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Aramco lifts the curtain on its huge profits
Saudi Aramco began a road show to pitch prospective investors on a $10 billion bond offering, providing a peek into the state-owned oil company’s books — and showing how incredibly profitable it is.
Aramco made $111.1 billion in profit last year, according to data provided to credit ratings agencies. That means it was the world’s most profitable company in 2018, Bloomberg notes, making more than Apple and Alphabet combined.
The company produced 13.6 million barrels of oil equivalent a day last year, which far surpasses any other producer, such as Royal Dutch Shell or BP.
The disclosures finally shed light on the oil company’s finances and operations. (They were necessary as part of the bond offering that will support Aramco’s $69 billion deal to buy control of a Saudi chemical company, Sabic.)
Credit ratings agencies were impressed. Moody’s assigned Aramco’s bonds an A1 rating (though still below the Aaa that it gave to Exxon Mobil). The agency said the biggest risk to the rating was any downgrade to Saudi Arabia’s own financial picture.
Mark Zuckerberg wants Facebook regulated, on his terms
Facebook’s C.E.O. wrote an opinion piece for the WaPo on Saturday laying out how he believes his company should be treated. His top policy executive, Nick Clegg, echoed its points in an interview with Politico. Here’s how Mike Isaac of the NYT reads between the lines:
• Harmful content. Mr. Zuckerberg called for lawmakers to decide “what counts as terrorist propaganda, hate speech and more.” By adhering to the letter of the law, Facebook can effectively shield itself from blame if something goes awry.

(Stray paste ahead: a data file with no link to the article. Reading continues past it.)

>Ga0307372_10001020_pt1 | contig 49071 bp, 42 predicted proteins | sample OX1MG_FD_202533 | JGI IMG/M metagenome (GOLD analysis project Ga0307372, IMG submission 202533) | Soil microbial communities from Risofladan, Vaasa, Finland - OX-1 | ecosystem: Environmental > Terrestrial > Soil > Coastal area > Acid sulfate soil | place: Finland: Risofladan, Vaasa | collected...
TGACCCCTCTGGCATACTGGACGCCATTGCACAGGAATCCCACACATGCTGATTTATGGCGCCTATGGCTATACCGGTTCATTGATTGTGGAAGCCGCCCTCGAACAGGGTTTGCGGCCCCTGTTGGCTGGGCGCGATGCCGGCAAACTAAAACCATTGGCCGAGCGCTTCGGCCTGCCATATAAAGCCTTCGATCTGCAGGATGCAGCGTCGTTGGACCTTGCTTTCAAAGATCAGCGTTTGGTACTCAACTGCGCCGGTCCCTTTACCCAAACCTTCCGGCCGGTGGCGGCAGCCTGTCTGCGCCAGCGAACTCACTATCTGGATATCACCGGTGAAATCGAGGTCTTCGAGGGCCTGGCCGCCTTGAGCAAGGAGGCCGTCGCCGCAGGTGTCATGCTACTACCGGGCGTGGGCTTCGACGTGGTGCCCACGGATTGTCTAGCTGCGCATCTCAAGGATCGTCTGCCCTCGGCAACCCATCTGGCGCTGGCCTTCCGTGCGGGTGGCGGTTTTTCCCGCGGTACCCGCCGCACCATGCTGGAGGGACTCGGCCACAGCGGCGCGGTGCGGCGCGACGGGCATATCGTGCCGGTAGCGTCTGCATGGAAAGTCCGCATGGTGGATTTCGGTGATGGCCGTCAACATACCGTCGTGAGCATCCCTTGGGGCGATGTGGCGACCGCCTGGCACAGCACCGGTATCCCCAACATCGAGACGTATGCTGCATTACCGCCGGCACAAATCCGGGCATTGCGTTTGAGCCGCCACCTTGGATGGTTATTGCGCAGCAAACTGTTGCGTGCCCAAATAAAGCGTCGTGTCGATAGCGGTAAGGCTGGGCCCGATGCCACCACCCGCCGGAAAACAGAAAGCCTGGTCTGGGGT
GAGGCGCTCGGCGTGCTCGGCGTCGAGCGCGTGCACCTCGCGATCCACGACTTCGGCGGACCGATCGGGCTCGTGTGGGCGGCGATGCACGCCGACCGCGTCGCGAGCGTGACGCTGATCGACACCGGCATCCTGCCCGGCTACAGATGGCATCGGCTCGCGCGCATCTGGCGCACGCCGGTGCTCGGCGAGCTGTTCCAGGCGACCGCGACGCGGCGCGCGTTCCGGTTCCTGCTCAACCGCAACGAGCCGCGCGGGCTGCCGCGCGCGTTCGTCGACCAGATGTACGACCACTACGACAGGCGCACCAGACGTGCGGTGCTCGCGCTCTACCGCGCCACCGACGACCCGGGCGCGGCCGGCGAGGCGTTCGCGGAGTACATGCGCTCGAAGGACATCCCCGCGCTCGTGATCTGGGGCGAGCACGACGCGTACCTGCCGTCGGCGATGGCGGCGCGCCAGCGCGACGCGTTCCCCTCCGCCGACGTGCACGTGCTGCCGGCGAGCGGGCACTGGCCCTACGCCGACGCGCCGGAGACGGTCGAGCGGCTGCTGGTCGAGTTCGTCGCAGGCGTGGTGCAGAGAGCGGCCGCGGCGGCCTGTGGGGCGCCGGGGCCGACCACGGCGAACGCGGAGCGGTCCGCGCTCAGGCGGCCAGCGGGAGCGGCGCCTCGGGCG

• Election protection. “Our systems would be more effective if regulation created common standards for verifying political actors,” Mr. Zuckerberg wrote. That would serve Facebook well, Mr. Isaac writes: “When the next erroneous outburst inevitably occurs, Facebook could point toward the law it was forced to follow.”
• Privacy and data protection issues. “I believe it would be good for the internet if more countries adopted regulation such as G.D.P.R. as a common framework,” Mr. Zuckerberg wrote, referring to Europe’s data protection rule. If laws are enacted to limit data collection in the future, Mr. Isaac notes, Facebook might be able to squash smaller competitors.
• Data portability. “Regulation should guarantee the principle of data portability,” Mr. Zuckerberg wrote. Facebook claims its users would be able to freely take their information from one network to the next, Mr. Isaac says. But in reality, data portability could help the company combine its platforms, which include Instagram and WhatsApp.
How the U.S. and China could undercut their trade deal